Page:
LTIPs: The requirements in relation to long term incentive plans, or LTIPS, mirror those in the Code: performance periods of longer than three years are encouraged and any share awards should be subject to a total vesting and holding period of five years or more. As mentioned above in the context of the IA Principles of Remuneration, post-employment shareholding requirements are becoming increasingly common and the remuneration committee should develop a formal policy to deal with these.
In terms of the remuneration report, the Guidelines state that remuneration committees should look to reduce the size of LTIP awards where there has been a significant decline in the company’s share price. Award sizes should be considered annually, particularly where there has been a degree of volatility in the share price. Also, the fees payable to non-executive directors should not be excessive relative to similarly sized companies in the same sector.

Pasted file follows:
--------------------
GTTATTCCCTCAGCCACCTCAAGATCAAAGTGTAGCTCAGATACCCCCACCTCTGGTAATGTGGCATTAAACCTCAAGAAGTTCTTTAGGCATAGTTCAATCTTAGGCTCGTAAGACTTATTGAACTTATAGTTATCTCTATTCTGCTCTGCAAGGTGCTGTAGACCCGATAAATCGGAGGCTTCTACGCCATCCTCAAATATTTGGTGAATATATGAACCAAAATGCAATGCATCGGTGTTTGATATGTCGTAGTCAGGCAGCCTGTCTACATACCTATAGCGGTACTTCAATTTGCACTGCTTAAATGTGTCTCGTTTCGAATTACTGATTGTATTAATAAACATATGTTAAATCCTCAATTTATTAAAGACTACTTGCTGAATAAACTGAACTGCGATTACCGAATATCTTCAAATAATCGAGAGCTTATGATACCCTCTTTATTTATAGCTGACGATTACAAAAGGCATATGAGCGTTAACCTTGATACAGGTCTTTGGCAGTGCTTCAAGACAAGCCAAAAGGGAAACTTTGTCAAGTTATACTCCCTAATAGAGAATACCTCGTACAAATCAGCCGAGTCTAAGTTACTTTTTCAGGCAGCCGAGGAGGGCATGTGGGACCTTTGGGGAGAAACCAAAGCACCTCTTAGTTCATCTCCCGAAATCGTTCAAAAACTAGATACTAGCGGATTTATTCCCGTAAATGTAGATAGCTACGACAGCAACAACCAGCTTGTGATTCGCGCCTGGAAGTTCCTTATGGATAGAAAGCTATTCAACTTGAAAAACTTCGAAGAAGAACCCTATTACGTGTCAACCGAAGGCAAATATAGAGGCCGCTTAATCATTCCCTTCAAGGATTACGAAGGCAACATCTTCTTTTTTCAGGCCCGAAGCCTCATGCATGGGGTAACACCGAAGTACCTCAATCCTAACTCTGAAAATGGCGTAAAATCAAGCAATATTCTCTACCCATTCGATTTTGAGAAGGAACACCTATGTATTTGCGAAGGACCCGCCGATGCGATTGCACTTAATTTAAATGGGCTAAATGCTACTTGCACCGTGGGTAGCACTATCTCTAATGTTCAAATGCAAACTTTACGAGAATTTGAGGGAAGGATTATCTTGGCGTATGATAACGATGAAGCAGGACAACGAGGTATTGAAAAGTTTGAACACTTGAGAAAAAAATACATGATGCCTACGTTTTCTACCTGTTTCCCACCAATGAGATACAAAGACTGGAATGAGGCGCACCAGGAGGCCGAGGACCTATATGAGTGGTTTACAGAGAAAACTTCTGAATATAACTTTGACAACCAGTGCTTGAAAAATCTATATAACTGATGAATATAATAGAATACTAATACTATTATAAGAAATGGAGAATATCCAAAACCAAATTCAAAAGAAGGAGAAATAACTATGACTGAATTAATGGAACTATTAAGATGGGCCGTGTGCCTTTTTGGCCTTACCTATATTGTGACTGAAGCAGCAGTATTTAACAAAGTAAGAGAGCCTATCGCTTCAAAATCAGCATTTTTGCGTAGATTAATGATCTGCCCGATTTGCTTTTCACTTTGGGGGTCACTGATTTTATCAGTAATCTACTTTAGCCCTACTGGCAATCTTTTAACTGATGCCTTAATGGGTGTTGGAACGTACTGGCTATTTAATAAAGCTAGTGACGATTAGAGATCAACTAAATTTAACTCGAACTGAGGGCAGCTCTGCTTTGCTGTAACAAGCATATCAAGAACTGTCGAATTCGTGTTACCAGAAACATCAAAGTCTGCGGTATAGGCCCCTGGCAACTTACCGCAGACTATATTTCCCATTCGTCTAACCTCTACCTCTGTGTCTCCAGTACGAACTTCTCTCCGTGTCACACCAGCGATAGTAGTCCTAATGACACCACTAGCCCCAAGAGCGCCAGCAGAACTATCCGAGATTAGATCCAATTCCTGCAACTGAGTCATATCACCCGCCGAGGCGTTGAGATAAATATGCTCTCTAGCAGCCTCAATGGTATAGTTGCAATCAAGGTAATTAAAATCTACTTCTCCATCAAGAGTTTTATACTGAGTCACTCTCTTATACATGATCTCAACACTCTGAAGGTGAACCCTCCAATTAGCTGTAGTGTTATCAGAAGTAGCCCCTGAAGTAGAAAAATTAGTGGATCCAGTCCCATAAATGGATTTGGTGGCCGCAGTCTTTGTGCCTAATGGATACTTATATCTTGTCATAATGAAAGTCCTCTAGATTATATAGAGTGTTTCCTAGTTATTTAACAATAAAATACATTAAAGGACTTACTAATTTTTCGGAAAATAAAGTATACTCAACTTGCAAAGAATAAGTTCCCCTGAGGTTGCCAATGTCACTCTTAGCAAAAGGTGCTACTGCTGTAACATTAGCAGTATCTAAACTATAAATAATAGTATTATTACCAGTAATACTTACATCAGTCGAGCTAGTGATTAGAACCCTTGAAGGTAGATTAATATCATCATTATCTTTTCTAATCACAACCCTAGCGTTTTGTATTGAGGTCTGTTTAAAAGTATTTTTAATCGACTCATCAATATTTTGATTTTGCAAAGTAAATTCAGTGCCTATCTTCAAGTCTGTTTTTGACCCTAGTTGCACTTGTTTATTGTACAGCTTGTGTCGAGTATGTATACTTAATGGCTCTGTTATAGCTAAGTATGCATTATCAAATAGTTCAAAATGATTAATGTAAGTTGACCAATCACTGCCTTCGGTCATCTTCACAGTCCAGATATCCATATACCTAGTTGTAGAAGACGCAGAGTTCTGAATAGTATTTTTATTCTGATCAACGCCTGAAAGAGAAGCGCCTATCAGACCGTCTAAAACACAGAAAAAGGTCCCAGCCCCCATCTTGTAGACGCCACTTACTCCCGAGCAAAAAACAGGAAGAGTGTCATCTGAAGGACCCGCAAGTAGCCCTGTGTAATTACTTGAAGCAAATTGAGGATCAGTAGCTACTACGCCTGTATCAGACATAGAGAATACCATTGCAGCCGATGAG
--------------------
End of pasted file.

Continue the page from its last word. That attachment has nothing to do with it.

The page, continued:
Corporate governance continues to evolve
Corporate governance has been a hot topic throughout 2018 and, following the updates to the new Code and these changes to investor guidance, it looks like it will continue to be a focus for regulators and investors alike in the New Year. Executive remuneration, in particular, is under scrutiny. We will soon see the implementation of new remuneration reporting requirements and BEIS is currently carrying out a review into fair pay.
Look out for more related Talking Business blogs next year as corporate governance continues to evolve.
This blog post was written by Elliot Gibson. For further information, please contact:
Sophie Brookes, partner, Corporate team
T: 0161 836 7823